I'd definitely go for a trailer or dolly.   A dolly might be a great solution.  If it is too hard to get back and forth over the hills by hand, go with the trailer.  In my experience (and it sounds like you are in a coastal area, all the better) you can visit local boatyards, storage places, yacht clubs, etc. and almost always find a derelict trailer that can be put into comission for very little $$.  Often given to you for free just to get it out of the way.  Sometimes finding a rightful owner to get the thing registered is a problem, but maybe for your trip you don't even need to worry about that.  And unless you do head out for longer trips you don't even need to fix up the trailer very much (no new bearings, tires, whatever).  If you are only doing your two block trip you could even look for low/no cost little near-derelict utility trailers.  

It is very likely that you can go on the web and buy a hitch for your van (you can even buy at the 1.25 inch receiver size, v. 2 inch) specifically designed to fit that will bolt onto your van with no modification required and only an hour or so worth of work, and for less than $100.  Again, if you're really only going to go for your 2 block trip, maybe you can skip trailer lights.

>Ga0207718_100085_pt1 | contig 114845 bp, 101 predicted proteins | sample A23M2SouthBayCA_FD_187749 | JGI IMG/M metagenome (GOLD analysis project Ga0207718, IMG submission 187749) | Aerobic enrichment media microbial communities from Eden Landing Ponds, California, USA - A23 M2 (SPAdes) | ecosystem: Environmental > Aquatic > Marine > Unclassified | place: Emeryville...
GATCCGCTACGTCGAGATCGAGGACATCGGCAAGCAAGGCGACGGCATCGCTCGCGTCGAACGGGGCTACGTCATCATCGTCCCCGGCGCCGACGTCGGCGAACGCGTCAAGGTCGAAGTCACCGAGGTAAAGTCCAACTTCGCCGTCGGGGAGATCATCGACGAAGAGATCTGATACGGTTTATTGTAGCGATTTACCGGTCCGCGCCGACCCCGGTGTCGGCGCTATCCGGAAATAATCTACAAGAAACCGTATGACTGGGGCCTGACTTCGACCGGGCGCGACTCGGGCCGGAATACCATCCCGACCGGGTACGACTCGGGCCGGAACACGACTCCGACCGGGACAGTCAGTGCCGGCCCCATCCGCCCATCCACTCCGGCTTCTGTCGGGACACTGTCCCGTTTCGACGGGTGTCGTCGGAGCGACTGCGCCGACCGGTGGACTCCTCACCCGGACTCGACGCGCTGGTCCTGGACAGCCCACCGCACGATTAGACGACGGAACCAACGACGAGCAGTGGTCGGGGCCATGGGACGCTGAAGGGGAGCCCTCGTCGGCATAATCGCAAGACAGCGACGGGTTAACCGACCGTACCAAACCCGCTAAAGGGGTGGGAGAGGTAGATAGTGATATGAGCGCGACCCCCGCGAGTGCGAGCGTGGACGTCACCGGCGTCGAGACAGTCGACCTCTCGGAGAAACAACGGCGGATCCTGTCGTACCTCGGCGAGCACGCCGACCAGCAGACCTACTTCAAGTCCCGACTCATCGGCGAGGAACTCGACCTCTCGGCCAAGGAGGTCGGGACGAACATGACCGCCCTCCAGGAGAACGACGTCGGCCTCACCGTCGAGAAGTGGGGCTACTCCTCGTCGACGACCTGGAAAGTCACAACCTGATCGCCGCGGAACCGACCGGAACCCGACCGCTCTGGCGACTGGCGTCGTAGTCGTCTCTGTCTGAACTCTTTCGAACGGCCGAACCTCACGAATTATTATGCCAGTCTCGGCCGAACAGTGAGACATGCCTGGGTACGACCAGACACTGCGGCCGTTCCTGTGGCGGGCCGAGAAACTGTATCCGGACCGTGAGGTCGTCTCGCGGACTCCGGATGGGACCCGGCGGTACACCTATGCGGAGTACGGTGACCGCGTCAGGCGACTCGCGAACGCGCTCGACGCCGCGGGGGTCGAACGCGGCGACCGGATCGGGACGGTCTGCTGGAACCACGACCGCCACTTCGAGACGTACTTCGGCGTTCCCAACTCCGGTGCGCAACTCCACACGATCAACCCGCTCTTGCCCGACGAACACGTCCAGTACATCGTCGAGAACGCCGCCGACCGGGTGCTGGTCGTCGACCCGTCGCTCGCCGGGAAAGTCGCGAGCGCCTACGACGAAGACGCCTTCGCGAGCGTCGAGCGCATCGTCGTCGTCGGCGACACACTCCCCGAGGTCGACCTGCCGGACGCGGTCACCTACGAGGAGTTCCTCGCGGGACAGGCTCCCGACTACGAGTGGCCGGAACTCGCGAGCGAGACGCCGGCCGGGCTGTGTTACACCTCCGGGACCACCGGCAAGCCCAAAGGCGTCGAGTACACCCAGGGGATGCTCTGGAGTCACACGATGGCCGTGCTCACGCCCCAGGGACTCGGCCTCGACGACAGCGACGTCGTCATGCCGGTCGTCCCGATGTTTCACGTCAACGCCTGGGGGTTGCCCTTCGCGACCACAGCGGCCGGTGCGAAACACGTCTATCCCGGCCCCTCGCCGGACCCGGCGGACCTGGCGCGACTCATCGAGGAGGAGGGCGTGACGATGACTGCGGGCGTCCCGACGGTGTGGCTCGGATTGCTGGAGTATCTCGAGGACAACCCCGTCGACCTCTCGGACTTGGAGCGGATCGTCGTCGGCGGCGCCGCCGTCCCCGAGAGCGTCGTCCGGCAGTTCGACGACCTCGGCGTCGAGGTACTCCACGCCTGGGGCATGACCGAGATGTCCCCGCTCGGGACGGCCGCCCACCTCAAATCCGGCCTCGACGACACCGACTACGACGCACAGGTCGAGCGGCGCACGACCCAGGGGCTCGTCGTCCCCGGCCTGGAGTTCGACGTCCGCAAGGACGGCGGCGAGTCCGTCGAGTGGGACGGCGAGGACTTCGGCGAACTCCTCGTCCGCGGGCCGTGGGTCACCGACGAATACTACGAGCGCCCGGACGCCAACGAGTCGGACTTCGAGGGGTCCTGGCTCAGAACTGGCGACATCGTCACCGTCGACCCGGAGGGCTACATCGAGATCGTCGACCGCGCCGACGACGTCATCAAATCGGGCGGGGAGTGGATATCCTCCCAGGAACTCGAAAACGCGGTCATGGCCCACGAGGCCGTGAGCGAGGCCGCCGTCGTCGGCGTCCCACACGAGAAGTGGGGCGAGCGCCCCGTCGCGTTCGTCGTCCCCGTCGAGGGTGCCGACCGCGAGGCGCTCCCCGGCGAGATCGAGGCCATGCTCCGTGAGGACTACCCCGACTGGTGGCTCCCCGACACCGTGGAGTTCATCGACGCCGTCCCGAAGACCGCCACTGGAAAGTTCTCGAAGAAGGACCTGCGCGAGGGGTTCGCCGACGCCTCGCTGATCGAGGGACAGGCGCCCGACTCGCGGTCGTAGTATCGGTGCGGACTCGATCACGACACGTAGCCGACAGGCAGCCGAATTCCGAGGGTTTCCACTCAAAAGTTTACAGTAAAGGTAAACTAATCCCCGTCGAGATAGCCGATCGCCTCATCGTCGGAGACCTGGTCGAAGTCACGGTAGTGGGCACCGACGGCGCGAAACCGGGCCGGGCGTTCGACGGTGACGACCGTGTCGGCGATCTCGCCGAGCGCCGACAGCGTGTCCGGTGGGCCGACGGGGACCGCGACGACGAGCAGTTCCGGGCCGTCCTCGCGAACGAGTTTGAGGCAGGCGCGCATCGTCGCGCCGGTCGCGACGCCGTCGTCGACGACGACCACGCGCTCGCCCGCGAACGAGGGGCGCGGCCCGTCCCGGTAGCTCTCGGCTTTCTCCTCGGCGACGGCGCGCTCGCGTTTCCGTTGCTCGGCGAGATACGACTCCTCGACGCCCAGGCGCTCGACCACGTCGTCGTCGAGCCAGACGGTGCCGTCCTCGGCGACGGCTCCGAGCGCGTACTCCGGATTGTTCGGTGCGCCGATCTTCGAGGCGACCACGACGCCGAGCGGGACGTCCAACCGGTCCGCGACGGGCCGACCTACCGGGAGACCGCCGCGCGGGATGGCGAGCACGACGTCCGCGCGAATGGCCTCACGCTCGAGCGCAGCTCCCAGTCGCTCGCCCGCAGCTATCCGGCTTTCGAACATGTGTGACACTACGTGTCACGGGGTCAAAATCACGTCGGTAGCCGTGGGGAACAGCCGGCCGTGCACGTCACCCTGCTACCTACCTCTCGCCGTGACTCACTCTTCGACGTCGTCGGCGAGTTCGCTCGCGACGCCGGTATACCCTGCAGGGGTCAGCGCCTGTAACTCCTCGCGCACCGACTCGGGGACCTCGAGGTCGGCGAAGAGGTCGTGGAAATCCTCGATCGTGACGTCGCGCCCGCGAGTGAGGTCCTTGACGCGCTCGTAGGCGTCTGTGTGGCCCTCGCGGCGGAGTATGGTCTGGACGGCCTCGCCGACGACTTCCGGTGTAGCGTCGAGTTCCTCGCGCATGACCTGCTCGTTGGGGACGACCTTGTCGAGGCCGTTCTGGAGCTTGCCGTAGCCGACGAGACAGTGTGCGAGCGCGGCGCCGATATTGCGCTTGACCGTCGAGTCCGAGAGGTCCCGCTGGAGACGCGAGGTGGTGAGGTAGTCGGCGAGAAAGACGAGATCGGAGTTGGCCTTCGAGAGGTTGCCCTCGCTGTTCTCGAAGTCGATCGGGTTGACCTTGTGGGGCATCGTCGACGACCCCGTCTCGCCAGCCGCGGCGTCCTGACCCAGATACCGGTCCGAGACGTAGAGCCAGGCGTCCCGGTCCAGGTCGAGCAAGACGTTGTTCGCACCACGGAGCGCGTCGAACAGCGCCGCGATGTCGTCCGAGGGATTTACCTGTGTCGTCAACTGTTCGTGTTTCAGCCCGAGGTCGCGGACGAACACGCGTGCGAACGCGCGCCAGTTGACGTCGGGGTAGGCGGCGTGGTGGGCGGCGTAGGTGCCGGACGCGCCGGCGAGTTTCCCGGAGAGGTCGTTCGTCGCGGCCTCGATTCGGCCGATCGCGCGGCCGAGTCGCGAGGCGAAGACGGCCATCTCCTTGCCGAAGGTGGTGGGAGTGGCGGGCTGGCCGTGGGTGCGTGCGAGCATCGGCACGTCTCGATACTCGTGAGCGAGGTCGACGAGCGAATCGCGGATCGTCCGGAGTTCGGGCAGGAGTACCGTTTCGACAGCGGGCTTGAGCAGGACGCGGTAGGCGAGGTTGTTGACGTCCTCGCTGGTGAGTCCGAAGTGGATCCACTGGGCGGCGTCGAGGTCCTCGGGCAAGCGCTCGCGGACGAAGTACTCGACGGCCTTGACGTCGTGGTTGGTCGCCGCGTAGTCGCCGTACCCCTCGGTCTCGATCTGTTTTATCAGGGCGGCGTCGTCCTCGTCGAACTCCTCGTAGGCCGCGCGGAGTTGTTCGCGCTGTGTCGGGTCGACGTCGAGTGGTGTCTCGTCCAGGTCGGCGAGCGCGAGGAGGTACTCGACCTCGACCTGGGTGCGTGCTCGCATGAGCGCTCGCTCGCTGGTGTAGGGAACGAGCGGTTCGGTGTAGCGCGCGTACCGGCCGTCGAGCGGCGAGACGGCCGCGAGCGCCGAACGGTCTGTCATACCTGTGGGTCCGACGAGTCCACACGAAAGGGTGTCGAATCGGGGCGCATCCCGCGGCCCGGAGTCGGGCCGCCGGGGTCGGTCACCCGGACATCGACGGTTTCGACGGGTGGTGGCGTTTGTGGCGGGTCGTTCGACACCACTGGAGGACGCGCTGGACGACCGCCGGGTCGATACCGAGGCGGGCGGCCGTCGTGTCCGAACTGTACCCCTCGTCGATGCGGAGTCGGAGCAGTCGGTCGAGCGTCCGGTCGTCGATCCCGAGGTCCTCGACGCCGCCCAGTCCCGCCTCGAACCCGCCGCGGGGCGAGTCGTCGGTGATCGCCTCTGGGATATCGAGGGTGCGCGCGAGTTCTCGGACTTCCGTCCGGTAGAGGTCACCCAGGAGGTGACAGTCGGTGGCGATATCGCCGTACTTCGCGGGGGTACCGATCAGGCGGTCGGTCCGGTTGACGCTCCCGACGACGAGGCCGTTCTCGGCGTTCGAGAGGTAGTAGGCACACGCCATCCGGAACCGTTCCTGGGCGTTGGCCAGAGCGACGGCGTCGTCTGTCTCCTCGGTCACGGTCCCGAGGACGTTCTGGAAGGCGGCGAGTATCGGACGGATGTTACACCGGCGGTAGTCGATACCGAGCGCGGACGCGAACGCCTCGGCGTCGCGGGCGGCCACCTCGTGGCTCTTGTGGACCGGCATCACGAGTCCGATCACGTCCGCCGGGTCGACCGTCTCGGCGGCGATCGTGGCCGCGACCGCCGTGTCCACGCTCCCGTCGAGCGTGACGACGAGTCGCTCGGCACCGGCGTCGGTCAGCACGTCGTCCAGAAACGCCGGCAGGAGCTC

So, I vote strongly against mooring, and as to other options, you have many.

RE: Northeaster mooring vs launching

   Thanks.  Very helpful, and I think I reluctantly lean that way as well, even though it means work.  I had my Sunfish moored out there this season and it was a bit eye opening how tough it can be on the boat, even a simple "low maintenence"  fiberglass boat  I did not have antifouling paint on the bottom and whoo-boy that was a mess mid season. And again at the end.   I have been using an infatable Stand Up Board to get to it, but while that was unquestionably the right choice, it was still annoying to transfer from it and hoist sail in a stiff breeze.  Tide goes out far enough that any invoved maintenece I could just walk out in mood sucking mud and work on it (which I did for the Sunfish)   I certainly can get a hitch for my van, and not to $$ either.  While I like the idea of just nipping across the street to go sailing in my moored NED, in the long run it might be less work dragging it to a nearby launch point and back every time I want to go.